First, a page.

Monday, March 10, 2008


One of the most talked about stories in this young Spring Training season lies within what has become known as the least significant spot in the batting order. I trust most every dedicated Brewer fan is aware that Ned Yost reportedly intends on batting veteran catcher Jason Kendall in the nine hole to begin the season.

An unorthodox method? Yes. Unorthodox enough to work? Again, yes.

Call me new wave, but this is something I can get behind. It's rarely been attempted and has pretty much never worked, but parts of Yost's argument for why the Brewers should do this make sense.

Kendall is a ground ball hitter who lacks in power, is losing speed by the day and has virtually no potential for a respectable batting average. In short, once a top five catcher, Kendall is now a purely defensive catcher and a good one at that. The Brewers aren't paying him to hit, and he will undoubtedly do his part - by not hitting. However, he is better than any pitcher on the Brewers staff, but not by much. I predict Kendall to match the home run total of the three-headed monster that is Chris Capuano, Yovanni Gallardo and... Brooks Keshnick.

Long story short, there's little difference (to me) whether Kendall or "pitcher X" hits in the eight hole, if anything many starters are more apt than Kendall to spare a double play by at least popping out. In brief, both options embody outs virtually every time.

The selling point to me rests in whom the eight hitter is following. The seven hole looks to be primarily stuffed with Bill Hall, who is just two seasons removed from a 35 HR campaign in 2006. Should Hall reach base late in a close game (I know, very situational - somewhat like double plays) and a pinch hitter is warranted, I'd personally prefer any (non-Craig Counsell) bat off the bench to a rally-extinguishing AB. Plus, how many times do you hear Brewers fans and announcers just glad to have to pitcher's spot out of the way before a new inning starts (avoiding what often seems to be a two-out inning)? With the proposed scenario in play, the pitcher spot gets out of the way earlier and Kendall (slightly less than a free out, but close) is a much more preferable way to cycle back to Weeks.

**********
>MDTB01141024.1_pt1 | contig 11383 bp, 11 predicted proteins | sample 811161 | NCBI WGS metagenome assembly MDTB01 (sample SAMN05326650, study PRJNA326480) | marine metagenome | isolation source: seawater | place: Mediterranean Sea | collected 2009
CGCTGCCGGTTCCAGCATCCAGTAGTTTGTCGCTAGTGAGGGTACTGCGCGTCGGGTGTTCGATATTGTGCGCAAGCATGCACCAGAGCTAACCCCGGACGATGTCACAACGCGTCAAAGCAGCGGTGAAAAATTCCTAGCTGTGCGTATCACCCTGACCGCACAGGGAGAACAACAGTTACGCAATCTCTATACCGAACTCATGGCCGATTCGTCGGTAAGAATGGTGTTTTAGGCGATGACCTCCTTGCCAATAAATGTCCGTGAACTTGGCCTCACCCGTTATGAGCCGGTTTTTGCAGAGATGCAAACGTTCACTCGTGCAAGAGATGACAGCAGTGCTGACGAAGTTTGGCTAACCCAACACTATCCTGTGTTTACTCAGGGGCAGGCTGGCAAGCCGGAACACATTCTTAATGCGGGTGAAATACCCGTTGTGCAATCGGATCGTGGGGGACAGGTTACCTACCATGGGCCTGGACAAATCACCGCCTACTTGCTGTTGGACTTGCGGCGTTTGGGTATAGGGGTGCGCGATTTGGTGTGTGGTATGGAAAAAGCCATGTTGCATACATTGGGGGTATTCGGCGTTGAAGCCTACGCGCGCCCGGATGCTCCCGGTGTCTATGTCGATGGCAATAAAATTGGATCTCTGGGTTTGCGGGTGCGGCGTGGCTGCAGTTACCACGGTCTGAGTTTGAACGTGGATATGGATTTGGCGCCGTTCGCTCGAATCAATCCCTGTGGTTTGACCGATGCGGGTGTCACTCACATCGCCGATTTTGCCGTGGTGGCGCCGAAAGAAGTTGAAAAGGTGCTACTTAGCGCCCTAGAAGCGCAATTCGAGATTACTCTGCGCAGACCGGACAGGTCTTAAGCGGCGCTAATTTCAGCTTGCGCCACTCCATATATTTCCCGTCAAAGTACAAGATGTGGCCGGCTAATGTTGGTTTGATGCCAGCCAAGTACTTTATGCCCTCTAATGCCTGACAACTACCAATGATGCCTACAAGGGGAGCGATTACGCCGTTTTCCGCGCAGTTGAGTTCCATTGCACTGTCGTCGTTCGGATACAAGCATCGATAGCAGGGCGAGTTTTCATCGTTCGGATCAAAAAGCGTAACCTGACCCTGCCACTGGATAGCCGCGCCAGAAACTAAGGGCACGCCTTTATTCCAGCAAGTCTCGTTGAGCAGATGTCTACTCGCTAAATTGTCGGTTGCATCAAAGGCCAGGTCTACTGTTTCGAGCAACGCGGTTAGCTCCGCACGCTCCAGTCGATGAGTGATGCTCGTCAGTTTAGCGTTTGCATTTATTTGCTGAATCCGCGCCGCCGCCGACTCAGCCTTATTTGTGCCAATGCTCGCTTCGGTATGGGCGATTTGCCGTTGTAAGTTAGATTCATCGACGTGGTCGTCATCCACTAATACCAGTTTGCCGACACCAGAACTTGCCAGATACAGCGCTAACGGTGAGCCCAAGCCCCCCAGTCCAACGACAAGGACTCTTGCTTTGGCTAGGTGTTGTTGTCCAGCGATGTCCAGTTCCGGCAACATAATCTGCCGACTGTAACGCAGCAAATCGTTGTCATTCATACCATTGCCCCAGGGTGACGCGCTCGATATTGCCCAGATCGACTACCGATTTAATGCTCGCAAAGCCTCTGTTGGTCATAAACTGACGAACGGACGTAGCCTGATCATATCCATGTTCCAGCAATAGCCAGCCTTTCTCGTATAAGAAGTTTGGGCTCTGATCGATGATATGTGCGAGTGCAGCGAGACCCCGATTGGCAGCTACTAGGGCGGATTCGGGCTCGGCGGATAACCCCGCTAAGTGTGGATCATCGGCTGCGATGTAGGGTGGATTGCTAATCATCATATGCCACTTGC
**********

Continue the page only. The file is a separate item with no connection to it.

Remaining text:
I'll admit, my points aren't great... but the sample size to this concept's effectiveness is very small, so nobody truly knows the good or bad ramifications to doing this long term. I can say I agree with Yost saying Kendall is a fitting candidate to be involved in this. Plus, Kendall himself seems down to do anything that can help the team.

But can it help the team? I'm excited to find out. Baseball is a game of checkers where most of the moves are scripted in fairly predictable fashion. I applaud Yost for trying to shake things up by doing the taboo if it could mean more runs. Until it's proven an utter failure, count me with those who wouldn't mind hearing "And batting ninth... Jason Kendall!"

3 Comments:

Blogger Jared said...

Calling Kendall "slightly less than a free out" is over the top...

The guy has a career on-base percentage of .375. Sure, he had a down year last year, but he had a .362 OBP on the Cubs after he was traded and a .367 OBP in 2006. That's a solid player. Just because he doesn't hit for power doesn't make him worthless as a hitter.

His OBP combined with his groundball tendencies is why he works in the ninth spot. He will get on base to give an extra runner to Weeks, Cameron, Fielder, Braun and Hart. And he will hit into less double-plays since there won't be many runners on first after the pitcher bats.

I think Kendall will contribute more to the offense than you give him credit for.

March 10, 2008 11:05 PM  
Blogger Jared said...

For reference, only Prince Fielder and Joe Dillon had an OPS of more than .375 last year.

March 10, 2008 11:07 PM  
Blogger Tyler said...

I'll give you he's better than I explained. In all, I'm valuing Kendall not on what he's done in his career...because he's assembled a career (both behind and at the plate) that is admirable. I'm more judging him on the hitter he presently is... which is to say not great. A lot of those All-Star seasons with the Pirates are suspending that OPS you reference.

I will you give you, he's not a terrible hitter...even presently, and he is a better hitter than any pitcher on the roster. If he were anywhere as bad a hitter as most pitchers, I'd see no reason to hit him 9th. His ability to hit and tendencies in hitting epitimize the reasons I DO want him to bat nine.

Dig the Photoshop. It was my best work ever (out of two tries).

Stay in school, kids.

March 11, 2008 1:15 AM  

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